HOW SHOULD I UNDERSTAND AN OPTIONS CONTRACT ?
Before we understand what is an options contract let us first understand a contract. A contract is an agreement between two parties. One party makes an offer and if the other party accepts the offer you have an agreement. Then what is a contract? When this agreement is given a legal standing by registering it becomes a contract. Your options contract is also a contract, where there is an offer and an acceptance.
Let us quickly touch upon an option
An option is a choice. When you have an option, you have a choice either to do something or not to do something. We will extend this argument to options in the stock market. But for that; let us step back into equities. Let us say you want to trade in Reliance at the current market price of Rs.1900. If you buy the stock at Rs.1900 and the stock goes up you make a profit but if it goes down you make a loss. In short, when you buy the stock, you can make a profit or a loss.
Suppose, I told you that you can enter into a contract with me today to buy the stock of Reliance after 1 month. At the end of 1 month, you can decide based on the price movement whether you want to buy or not? That sounds too good to be true. That is an options contract, because you have a choice at the end of the period whether you want to buy or not to buy the stock.
But who would be so generous to give me a choice?
The option sounds great but you are suspicious. Why should somebody give you this option to decide whether you want to buy or not at the end of 1 month free of cost? The answer is that the other person is not doing it free of cost. Since you are getting a choice in this case, it is a right without an obligation. For this right without obligation, you pay a price to the person who gives you this privilege. That price is called the option premium or option price. So when we talk of options price or option premium later, remember it is the price you pay for the right without obligation. This is the basis of an options contract.
Where is the Options contract signed?
We are talking of exchange-traded options which are standardized options. You do not have to enter into a contract each and every time. When you open your trading account with your broker and sign the agreement, the contract automatically comes into place. Each time you buy or sell options in the F&O market, you are automatically bound by the contract with the broker and the rules and regulations of the stock exchange. When you buy an options contract on the NSE, your contract is with the exchange and not with any individual.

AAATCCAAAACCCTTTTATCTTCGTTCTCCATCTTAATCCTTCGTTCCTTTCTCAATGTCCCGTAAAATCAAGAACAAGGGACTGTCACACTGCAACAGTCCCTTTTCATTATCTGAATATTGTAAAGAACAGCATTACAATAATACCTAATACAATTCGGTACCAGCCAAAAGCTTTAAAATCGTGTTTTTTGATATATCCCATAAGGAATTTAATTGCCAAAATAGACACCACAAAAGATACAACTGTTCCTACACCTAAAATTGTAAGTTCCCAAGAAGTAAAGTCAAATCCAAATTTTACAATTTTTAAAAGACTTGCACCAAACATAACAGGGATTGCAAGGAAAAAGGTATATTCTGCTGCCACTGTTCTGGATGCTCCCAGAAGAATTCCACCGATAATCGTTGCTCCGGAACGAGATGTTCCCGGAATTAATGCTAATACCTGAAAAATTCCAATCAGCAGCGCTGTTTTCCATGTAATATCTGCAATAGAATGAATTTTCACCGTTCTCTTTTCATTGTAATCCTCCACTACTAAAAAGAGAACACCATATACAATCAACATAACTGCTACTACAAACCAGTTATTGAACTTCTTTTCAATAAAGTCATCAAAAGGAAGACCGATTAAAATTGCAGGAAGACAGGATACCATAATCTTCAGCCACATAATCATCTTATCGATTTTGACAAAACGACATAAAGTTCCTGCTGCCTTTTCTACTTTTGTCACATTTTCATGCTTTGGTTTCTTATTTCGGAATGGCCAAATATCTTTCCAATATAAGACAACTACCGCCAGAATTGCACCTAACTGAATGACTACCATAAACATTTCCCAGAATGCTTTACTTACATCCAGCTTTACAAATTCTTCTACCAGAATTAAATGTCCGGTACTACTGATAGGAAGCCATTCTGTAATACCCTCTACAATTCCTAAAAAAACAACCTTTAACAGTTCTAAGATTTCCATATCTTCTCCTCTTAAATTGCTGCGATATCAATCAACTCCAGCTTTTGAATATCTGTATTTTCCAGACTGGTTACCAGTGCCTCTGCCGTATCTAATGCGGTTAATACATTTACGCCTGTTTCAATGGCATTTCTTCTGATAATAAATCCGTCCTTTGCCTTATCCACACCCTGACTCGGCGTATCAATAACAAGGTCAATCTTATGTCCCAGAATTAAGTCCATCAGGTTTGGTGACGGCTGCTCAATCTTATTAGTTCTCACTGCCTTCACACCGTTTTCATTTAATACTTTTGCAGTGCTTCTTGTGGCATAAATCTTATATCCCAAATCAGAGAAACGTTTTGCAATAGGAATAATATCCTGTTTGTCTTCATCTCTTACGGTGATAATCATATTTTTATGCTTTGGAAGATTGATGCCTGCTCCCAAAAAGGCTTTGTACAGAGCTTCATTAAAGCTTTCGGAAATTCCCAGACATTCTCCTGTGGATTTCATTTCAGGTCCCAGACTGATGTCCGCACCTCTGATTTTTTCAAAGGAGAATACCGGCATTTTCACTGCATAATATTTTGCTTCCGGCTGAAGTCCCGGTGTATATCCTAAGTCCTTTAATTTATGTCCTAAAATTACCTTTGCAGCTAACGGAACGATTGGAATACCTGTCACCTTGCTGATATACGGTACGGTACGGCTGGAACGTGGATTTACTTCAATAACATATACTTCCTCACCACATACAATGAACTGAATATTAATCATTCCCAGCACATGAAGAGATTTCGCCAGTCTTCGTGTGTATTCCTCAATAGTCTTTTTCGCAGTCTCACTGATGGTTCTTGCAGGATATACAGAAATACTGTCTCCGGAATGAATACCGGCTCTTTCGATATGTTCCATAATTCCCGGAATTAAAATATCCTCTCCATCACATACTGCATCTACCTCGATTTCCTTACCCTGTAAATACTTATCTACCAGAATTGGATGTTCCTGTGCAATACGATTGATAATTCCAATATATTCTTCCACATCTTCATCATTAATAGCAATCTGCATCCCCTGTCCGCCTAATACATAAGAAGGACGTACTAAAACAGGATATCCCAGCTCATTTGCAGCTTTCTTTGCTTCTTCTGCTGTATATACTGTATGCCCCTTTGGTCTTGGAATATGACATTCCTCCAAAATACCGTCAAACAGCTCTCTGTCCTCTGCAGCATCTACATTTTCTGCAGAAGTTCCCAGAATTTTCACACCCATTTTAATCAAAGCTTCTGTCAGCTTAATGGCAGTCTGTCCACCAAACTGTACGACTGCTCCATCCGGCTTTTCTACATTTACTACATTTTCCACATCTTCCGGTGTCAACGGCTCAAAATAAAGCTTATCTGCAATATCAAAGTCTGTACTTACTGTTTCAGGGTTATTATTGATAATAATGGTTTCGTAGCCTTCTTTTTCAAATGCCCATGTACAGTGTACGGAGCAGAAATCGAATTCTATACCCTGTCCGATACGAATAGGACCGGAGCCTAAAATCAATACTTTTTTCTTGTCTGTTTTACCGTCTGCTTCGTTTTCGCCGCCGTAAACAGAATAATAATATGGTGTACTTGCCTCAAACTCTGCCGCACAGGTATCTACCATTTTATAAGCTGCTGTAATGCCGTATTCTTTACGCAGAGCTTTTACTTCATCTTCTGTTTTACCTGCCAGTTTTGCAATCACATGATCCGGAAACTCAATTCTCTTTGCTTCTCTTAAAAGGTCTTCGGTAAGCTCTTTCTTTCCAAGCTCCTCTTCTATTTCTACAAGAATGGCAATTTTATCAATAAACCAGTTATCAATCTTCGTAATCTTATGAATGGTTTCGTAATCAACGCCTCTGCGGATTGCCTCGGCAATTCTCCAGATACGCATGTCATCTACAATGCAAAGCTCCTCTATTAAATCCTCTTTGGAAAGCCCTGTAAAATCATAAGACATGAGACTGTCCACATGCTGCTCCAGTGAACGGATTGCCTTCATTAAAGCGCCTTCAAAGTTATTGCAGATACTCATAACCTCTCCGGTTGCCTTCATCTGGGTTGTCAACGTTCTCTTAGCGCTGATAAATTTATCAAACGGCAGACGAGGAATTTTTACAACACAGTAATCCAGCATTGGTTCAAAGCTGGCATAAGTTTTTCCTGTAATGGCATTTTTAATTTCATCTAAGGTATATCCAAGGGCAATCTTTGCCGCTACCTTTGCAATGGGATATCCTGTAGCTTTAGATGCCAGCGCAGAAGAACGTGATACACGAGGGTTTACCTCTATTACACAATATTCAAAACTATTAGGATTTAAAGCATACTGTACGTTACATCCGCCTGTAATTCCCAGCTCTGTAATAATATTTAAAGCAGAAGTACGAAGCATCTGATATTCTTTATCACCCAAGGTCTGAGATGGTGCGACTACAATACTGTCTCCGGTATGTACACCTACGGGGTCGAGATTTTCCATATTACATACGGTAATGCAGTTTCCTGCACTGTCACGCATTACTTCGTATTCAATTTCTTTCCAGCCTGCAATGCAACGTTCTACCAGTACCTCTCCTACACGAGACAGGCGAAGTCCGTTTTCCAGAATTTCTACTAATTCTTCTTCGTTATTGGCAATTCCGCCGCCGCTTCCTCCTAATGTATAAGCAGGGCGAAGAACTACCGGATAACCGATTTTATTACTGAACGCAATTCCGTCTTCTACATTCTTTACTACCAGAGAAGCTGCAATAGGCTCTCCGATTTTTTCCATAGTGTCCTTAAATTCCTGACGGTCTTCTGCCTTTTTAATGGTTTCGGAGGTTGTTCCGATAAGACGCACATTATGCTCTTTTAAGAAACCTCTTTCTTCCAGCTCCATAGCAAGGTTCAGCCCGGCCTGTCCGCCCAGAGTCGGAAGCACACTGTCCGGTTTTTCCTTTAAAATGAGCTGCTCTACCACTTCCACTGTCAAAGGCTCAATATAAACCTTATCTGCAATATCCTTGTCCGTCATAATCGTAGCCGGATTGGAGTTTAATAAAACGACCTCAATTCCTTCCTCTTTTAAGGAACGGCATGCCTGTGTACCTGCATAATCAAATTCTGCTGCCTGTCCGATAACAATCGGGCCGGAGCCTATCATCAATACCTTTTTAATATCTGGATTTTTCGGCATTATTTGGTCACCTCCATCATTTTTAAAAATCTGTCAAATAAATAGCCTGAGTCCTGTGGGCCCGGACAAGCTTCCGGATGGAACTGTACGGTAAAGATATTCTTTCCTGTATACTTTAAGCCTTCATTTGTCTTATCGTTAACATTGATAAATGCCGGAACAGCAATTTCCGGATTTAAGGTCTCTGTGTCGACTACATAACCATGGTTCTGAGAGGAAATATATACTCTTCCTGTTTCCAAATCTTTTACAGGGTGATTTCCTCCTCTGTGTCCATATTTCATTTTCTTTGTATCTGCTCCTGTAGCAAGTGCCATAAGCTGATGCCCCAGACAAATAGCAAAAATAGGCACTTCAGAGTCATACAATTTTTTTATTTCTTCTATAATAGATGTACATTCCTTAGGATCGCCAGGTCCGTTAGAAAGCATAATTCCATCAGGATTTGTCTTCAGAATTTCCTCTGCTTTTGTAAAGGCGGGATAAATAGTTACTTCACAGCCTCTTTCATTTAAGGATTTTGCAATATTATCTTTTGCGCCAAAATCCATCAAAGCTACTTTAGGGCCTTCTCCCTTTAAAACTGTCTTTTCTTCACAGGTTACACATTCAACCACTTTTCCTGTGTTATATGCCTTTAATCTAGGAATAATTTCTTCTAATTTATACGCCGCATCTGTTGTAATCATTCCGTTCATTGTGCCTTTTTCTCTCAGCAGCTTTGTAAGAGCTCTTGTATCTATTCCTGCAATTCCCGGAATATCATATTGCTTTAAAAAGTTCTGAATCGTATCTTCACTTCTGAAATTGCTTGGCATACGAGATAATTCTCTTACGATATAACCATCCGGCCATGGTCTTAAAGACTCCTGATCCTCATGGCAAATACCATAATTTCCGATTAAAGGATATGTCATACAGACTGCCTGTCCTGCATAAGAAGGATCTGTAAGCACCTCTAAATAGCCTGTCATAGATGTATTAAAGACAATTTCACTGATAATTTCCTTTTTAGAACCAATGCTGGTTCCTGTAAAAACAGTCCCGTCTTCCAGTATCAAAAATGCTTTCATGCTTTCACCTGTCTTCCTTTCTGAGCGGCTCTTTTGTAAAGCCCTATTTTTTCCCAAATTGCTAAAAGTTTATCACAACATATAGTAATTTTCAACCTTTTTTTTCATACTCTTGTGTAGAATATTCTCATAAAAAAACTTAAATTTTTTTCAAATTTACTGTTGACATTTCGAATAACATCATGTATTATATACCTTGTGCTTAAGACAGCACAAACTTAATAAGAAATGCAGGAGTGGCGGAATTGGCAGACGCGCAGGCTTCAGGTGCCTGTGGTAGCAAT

What are the components of the options contract?
By now, you are pretty clear that an option is the right without an obligation to buy any asset. So you want to buy 1000 shares of Reliance but don’t have the funds or you don’t want to commit funds. You can buy an option to buy Reliance (call option). At the end of the period, you can decide whether you want to actually buy or not. But you have to pay a small price for this right which is called the option premium or option price. Now let us understand this call option practically.
Image 1. Data Source: NSE
Here we have a live call options contract on Reliance Industries. That means; it is the right without an obligation to buy Reliance. What is expiry date?
In the above illustration, expiry date in options is the last Thursday of every month. That right to buy Reliance will actually expire on 28-Jan 2021. Before that you can just sell this call option when you get profits and come out. If you don’t do anything till 28-Jan, then on that date, the exchange will automatically close your position. Any profit will be credited to your account.
Most important; what does the strike price mean?
You can see the strike price of Rs.2,000 in the above options contract. That means; this option is a right without an obligation to buy Reliance at a strike price or contract price of Rs.2,000. Obviously, you will be hoping that the price of Reliance goes well above the Rs.2,000 so that you make profit. Let us look at 2 scenarios.
- In the first scenario, if the price of Reliance closes on 28-Jan at Rs.2,075 then this option is valuable and you will make profit on the option. You will earn Rs.75 but you have paid a premium for getting this right. The difference is your profit.
- In the second scenario, if the price of Reliance closes on 28-Jan at Rs.1,900 then do you make a loss of Rs.100? No, you don’t. Remember, this is an option where you have a right but no obligation. However, the premium or option price paid is lost by you. That is the risk you take when you buy an option.
Image 2. Source : Rocket Trading Platform. To be a guest user visit https://rocket.tradeplusonline.com/
Where is the option price / option premium in the chart?
Now we come to real options trading. If you have to buy a Reliance 2000 call option expiring on 28-Jan, how much do you have to pay. Look at the prices shown in the last row of Image 1. That is the options price. An option is traded like a stock in the market. What happens in the two scenarios we discussed?
In the first scenario, Reliance has moved to Rs.2,100 on expiry day. You have a profit of Rs.100 (2,100 – 2,000). But you have paid Rs.48.60 as option premium. So your net profit is Rs.51.40.
In the second scenario, Reliance has fallen to Rs.1,900 on expiry day. You will not exercise the option and let it go. However, Rs.48.60 you have paid for the right without obligation will be your loss.
That, in a nutshell, is what options contracts are all about. There are put options that give a right to sell, but we will leave it here for now and learn this in the next chapters!
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